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"Family Guy" - feature length film?

Discussion in 'Visual Arts' started by AKA, Jun 1, 2003.

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  1. AKA

    AKA 86451103 Thread Starter

    Surprising sales from a series that was never a hit with TV crowd

    By Josef Adalian

    MAY 30 | It has been more than a year since Fox aired an episode of Family Guy, but the oft-controversial cartoon comedy is still making noise.

    In a surprise even to producers of the show, nearly 400,000 copies of a DVD collection of Family Guy episodes have been sold since 20th Century Fox Home Entertainment shipped the three-disc set last month, according to the studio. Although nowhere near the 1 million-plus units sold of shows such as The Simpsons, Friends and Sex and the City, the number is pretty amazing considering the sitcom was never a ratings hit and aired sporadically during a good chunk of its three-year run on Fox.

    What's more, repeats of Family Guy have proven to be a major hit on Cartoon Network. Earlier this month, a Thursday night repeat drew nearly as many viewers 18 to 34 as hits such as South Park and Trading Spaces and slightly outdrew MTV's hit Sorority Life 2.

    Newfound buzz has even prompted talk from creator Seth MacFarlane of a direct-to-DVD feature-length Family Guy, although that's still in the early stages of discussion.

    "It's all pretty insane," MacFarlane told Daily Variety. "It's certainly some vindication and a sign that the show is as popular as we always suspected."

    Indeed, Family Guy bowed with a bang in a post-Super Bowl berth in 1999, but its numbers soon cooled, particularly when the show was moved to Thursday night in its second season. Fox execs, particularly entertainment chief Gail Berman, stuck by the show for three seasons but ultimately pulled the plug in 2001 (the finale episode aired early last year).

    The latest success for Family Guy represents a bittersweet victory for MacFarlane.

    "Fox certainly gave the show more of a chance than a lot of shows would've gotten, and we're indebted to Gail for the fact that we even got a third season," he said. "But it's also frustrating for everyone who worked on the show. We all felt it was killed before its time."

    Berman's decision to order a third season of Family Guy might not have worked out for Fox Broadcasting, but it was a smart move for the News Corp. bottom line. Extra segments produced will allow Fox to put out a second volume of Family Guy episodes this fall.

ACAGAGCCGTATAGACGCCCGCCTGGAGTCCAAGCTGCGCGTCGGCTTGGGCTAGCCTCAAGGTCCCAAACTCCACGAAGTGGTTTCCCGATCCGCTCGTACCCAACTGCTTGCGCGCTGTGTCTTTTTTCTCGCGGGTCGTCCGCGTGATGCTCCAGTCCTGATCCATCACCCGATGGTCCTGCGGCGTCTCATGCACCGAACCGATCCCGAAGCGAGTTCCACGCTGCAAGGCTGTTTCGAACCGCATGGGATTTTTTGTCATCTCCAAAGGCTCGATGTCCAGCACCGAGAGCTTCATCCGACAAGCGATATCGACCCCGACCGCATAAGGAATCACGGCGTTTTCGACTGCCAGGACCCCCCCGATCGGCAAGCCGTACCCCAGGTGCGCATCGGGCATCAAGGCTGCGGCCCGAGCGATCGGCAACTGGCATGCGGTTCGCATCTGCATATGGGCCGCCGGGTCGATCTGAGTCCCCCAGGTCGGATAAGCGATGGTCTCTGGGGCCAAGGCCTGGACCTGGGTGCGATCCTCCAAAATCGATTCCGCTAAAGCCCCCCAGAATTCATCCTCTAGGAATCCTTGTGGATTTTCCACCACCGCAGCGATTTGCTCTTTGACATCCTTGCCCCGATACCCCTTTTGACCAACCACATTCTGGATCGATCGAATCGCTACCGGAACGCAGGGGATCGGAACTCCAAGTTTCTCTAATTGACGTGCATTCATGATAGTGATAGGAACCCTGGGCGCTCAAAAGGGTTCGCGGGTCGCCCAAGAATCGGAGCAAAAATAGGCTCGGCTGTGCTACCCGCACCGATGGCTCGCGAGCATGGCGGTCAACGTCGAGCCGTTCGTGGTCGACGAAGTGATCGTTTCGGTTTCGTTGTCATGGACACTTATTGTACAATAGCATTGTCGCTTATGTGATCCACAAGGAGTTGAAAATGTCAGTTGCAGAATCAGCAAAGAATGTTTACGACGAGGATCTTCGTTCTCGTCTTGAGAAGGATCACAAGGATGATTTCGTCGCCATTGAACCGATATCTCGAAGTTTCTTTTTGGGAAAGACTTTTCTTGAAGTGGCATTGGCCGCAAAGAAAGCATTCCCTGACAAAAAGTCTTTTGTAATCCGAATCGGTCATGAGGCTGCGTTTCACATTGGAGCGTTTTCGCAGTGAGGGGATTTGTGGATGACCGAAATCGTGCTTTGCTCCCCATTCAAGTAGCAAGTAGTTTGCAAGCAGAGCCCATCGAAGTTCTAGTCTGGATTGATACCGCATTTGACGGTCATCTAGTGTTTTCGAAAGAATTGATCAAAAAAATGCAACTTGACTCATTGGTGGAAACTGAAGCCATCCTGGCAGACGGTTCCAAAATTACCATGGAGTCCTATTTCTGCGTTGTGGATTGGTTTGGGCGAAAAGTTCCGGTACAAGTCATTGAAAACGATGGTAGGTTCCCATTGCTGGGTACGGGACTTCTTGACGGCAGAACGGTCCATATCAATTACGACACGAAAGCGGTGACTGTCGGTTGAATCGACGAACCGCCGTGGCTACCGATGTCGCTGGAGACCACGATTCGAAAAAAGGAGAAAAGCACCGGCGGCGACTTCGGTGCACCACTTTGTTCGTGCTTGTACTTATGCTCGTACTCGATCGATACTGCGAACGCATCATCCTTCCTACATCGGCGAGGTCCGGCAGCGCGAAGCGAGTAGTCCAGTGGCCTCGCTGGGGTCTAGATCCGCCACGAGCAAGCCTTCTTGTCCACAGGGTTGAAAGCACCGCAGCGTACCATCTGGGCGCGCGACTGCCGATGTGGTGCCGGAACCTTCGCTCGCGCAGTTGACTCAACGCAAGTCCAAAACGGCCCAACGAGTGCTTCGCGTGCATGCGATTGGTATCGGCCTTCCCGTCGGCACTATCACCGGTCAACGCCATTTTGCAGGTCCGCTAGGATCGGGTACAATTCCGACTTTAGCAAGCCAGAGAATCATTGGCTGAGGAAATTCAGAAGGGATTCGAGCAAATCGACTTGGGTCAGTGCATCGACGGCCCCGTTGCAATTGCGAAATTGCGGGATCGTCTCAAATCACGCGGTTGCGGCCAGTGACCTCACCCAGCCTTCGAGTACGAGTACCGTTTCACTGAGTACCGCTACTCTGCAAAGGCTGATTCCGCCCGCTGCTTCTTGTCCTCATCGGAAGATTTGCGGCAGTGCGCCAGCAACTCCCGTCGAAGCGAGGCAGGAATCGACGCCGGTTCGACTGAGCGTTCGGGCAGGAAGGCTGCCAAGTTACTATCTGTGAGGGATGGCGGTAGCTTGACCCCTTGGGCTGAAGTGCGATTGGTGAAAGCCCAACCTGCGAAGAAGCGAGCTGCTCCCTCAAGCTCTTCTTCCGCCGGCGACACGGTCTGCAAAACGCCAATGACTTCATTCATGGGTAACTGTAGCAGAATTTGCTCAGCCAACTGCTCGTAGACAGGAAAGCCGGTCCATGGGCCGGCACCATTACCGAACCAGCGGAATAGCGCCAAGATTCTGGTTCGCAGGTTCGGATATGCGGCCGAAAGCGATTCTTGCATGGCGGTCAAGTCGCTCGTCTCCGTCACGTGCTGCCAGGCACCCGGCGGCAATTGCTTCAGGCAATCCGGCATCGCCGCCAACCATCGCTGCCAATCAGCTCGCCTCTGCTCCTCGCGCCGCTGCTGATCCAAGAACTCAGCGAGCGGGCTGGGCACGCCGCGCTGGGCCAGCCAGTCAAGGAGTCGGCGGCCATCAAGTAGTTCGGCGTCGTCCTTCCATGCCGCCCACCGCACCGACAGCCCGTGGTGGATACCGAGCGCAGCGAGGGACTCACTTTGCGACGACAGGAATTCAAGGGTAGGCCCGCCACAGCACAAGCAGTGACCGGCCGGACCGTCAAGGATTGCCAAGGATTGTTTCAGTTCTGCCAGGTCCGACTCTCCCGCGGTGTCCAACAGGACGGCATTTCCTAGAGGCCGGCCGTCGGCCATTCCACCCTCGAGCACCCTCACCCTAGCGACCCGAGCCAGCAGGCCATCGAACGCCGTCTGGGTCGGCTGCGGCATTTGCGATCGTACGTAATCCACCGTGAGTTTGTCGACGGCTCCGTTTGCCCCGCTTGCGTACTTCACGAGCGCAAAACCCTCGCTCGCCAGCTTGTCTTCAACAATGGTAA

It's also good news for die-hard fans, who'll finally get a chance to see an episode that never aired on Fox. The network declined to run the segment "When You Wish Upon a Weinstein" in which Peter (a.k.a. "the family guy") tries to convert his son to Judaism. n

    Reported by Daily Variety for Reed Business Information
  2. Steve-oh

    Steve-oh Forum Resident

    Michigan, USA
    I picked up this DVD set and the shows seem a lot funnier to me than when I watched them originally on Fox. I was watching some just the other day thinking Fox probably pulled the plug too early, but they jerked it around the schedule so much that who knew when it was ever on.

    The only quibble I have with the DVDs is there are too few commentaries, especially compared to the Simpsons/Futurama sets.
  3. AKA

    AKA 86451103 Thread Starter

    They actually recorded commentaries for every episode, but I guess some of them were so dirty, Fox yanked them.

    Let this be a lesson to Fox. I bet the sales of the "Freaks And Geeks" set (when/if it comes out) will teach NBC the same lesson.
  4. Steve-oh

    Steve-oh Forum Resident

    Michigan, USA
    Ah, thanks Brad, that explains it. They ran into a "South Park"-type problem. Now that I think about it, I could see that happening, given what they say during the commentaries that remain.
  5. Roland Stone

    Roland Stone Offending Member

    I really hope THE PJs also gets released on DVD, although airing on two networks probably complicates the matter considerably. That's another excellent show Fox kinda jerked around the schedule until even fans didn't know when it aired. Why do networks do that?

    Had CHEERS or HILL STREET BLUES debuted today, they wouldn't have finished their first season.
  6. Jamie Tate

    Jamie Tate New Member

    Two of the better shows produced the last few years, Family Guy and Freaks and Geeks. I started recording Freaks as soon as I saw it because I knew it was going to be short lived. It was targeting a very specific audience but it really nailed us. Has any other program ever addressed the teenage boy obsession with Neil Peart? I can remember annoying my girlfriend with similar efforts to show off for her. I played La Villa but I don't think she understood what (or why) I was playing it. She just kept asking me why the drums were so loud.:p
  7. Steve-oh

    Steve-oh Forum Resident

    Michigan, USA
    Absolutely. Nowadays TV is a lot like music - you either hit it big right away, or you get no chance. I saw something the other day on a newer show (can't remember the exact one right now), where the creater said he had to keep reminding the network that Seinfeld finished 94th it's first year.
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